By Alex Guthrie
So you interviewed more than one contractor for your project, you checked references, and inspected their work. Two of the contractors seem as though they could do a good job, now who do you choose and why?

My clients sometimes tell me that they struggled with this very decision and although I sympathize with them, I consider it a small victory to be on their short list. Even though I would prefer to never have to compete and I feel I’m always the most qualified for the job, the real world isn’t so kind and sure. It only makes sense that this decision would be difficult if all things are equal, so it may come down to comparing the proposals and making the best deal.

First of all, compare the contracts, are both contractors including all necessary insurance and permits and has the contractor included all the elements that you expect them to purchase. Depending on the project, the scope and cost, there should be ways to sharpen the proverbial pencil and become creative. Contractors have different ways of achieving this, everything from sharing discounts on certain items to allowing their customers to make purchases directly with some vendors.

Beware of the inherent risk associated with purchasing your own fixtures, you are responsible for the delivery and condition of the products and you will have to deal with the warranty. Most contractors are sensitive about releasing detailed pricing so you should get a detailed job description instead. This will enable you to determine that both of your choices are bidding the same project and help you decide whether you need more information. You might learn a lot about your contractors at this point, such as their tolerance and patience; it can be very frustrating to have to stop and research pricing. Ask for pricing on a few major items so, that you can decide whether the cost is compatible with your priorities. Things such as windows and appliances can really affect a budget and can vary greatly.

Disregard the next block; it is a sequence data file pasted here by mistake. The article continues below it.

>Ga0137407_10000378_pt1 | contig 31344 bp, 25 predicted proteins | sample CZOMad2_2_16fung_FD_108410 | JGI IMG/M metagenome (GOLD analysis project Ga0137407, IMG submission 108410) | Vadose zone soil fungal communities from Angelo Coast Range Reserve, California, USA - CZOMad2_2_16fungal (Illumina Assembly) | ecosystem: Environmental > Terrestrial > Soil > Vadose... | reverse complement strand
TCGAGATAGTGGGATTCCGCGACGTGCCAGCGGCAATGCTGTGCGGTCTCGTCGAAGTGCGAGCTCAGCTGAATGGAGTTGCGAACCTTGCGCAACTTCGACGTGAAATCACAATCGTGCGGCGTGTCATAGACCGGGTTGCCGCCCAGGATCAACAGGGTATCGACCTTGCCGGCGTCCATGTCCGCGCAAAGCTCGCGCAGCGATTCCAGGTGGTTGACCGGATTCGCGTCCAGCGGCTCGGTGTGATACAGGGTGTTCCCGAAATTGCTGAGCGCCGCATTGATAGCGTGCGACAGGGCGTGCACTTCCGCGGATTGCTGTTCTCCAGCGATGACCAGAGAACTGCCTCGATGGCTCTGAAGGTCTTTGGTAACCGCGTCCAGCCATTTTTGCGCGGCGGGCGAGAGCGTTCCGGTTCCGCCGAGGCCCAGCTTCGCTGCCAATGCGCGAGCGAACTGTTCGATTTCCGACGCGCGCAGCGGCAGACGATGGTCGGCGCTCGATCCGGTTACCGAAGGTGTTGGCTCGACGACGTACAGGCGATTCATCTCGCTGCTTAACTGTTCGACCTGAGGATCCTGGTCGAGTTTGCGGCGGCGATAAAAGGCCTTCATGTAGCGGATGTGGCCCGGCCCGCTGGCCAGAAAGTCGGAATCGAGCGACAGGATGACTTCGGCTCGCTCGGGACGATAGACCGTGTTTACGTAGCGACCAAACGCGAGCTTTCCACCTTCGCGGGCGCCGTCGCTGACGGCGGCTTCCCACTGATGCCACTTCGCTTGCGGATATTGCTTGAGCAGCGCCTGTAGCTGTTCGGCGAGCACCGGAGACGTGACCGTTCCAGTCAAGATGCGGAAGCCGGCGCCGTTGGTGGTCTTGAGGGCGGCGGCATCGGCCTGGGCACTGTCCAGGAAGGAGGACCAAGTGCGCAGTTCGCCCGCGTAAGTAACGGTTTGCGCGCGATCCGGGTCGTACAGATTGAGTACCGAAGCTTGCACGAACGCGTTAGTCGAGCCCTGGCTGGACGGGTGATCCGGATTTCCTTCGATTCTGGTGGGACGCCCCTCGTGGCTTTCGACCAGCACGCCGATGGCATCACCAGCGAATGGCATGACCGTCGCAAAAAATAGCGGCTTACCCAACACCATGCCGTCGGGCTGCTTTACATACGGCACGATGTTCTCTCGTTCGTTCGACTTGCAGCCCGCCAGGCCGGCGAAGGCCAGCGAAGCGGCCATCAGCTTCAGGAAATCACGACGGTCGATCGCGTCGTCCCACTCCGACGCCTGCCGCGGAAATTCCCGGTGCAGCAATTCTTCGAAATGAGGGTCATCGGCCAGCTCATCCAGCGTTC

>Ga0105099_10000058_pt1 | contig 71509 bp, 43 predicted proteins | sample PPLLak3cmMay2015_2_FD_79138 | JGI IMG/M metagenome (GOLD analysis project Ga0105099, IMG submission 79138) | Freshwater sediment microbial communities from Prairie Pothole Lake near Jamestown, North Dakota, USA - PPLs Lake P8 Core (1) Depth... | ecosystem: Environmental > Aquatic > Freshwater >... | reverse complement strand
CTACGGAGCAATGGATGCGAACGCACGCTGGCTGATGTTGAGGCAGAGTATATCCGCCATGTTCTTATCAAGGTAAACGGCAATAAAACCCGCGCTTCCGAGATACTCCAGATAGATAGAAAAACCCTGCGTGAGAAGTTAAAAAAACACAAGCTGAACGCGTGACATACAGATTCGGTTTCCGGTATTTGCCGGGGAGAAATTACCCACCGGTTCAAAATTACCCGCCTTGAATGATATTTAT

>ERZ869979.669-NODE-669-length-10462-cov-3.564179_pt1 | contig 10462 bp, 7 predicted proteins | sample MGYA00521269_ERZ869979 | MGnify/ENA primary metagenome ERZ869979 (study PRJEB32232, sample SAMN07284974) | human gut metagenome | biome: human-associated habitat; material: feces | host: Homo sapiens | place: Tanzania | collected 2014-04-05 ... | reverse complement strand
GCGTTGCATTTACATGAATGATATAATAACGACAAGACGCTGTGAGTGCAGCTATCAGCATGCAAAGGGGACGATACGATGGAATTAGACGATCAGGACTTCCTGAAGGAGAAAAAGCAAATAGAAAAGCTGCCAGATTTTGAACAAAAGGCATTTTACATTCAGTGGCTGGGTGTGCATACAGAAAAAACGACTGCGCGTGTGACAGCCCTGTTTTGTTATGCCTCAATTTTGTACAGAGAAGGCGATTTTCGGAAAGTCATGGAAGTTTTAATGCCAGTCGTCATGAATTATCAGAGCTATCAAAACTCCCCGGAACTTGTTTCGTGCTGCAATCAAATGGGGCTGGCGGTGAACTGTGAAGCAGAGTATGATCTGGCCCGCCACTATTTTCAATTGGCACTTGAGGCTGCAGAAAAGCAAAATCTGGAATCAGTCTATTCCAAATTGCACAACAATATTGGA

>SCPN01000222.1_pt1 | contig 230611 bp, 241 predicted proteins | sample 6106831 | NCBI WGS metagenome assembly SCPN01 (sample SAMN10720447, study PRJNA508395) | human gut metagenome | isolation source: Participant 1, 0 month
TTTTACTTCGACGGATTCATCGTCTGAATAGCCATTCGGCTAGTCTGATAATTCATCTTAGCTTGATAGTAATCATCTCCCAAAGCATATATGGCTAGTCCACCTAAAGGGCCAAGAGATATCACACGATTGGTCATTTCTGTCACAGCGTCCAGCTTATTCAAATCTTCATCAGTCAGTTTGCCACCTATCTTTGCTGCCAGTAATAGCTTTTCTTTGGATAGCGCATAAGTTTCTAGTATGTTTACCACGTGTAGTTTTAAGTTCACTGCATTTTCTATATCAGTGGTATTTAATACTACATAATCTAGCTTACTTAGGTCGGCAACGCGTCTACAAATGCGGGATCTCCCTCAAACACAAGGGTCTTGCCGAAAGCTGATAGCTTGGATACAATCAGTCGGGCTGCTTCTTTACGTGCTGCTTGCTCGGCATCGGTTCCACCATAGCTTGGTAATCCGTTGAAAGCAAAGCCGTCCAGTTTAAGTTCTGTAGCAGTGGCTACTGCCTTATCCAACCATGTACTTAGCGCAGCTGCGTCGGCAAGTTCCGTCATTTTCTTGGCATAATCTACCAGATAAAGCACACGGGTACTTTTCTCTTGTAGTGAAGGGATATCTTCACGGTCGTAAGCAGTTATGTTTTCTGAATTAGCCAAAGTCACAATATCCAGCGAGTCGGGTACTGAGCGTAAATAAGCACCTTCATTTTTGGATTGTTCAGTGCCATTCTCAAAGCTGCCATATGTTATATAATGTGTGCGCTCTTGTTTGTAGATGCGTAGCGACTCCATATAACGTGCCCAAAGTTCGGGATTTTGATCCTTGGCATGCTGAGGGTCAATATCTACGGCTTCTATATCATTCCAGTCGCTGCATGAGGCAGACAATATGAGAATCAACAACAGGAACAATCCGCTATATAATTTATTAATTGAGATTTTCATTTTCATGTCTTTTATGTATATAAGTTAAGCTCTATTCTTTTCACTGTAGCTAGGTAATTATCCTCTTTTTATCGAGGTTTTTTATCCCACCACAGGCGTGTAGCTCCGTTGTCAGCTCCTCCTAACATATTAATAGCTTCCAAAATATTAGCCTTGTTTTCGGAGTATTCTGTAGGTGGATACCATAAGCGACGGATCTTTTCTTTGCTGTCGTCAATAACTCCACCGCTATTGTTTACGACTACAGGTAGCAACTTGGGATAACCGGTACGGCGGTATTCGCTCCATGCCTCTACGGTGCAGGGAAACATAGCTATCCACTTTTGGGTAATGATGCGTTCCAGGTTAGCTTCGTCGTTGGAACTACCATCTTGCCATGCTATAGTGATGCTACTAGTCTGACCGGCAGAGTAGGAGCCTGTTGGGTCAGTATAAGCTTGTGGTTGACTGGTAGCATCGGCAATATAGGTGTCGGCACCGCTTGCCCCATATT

How the presentation is prepared is important; this will tell you something about the organizational and business skills of the individuals. A well-prepared and clearly defined scope is all you have to go by, don’t fall into the trap of making assumptions, you’ll get burned and disappointed every time. Everything should be in writing, and this means rewriting if necessary.

How do you know if the job description is complete and how detailed should it be? After all, you don’t know the intricacies of construction or you would do it yourself.

First look at the basic information, and the obvious and ask questions. Make sure you have a clear understanding of what is being proposed and that you feel comfortable with it. After all, you will be living with the results for a long time.

Check the math. If you are paying in draws, get a schedule of payments and add it up. If there is a mistake, work it out, don’t try to get sneaky. Products and services cost what they cost and aren’t normally negotiable for the contractor so they won’t be for you either. It’s far better to be prepared for the reality than try to force a bad decision or an honest mistake. Many problems could be avoided if we just looked them in the eye and tackled them. My strongest advice to my clients is to only do what they can comfortably afford, there are too many potential problems in remodeling to try and cut your budget too close. Have an amount equal to 10% of your budget available for potential problems and insist on written change orders. Verbal changes have a way of being misunderstood by everyone. If you are paying in multiple draws insist on a statement periodically say, every 4th draw. The statement should include all the draws and change orders to date.

Remember to use common sense and reasonable judgment and you can work the best deal and hire the best person for your project.

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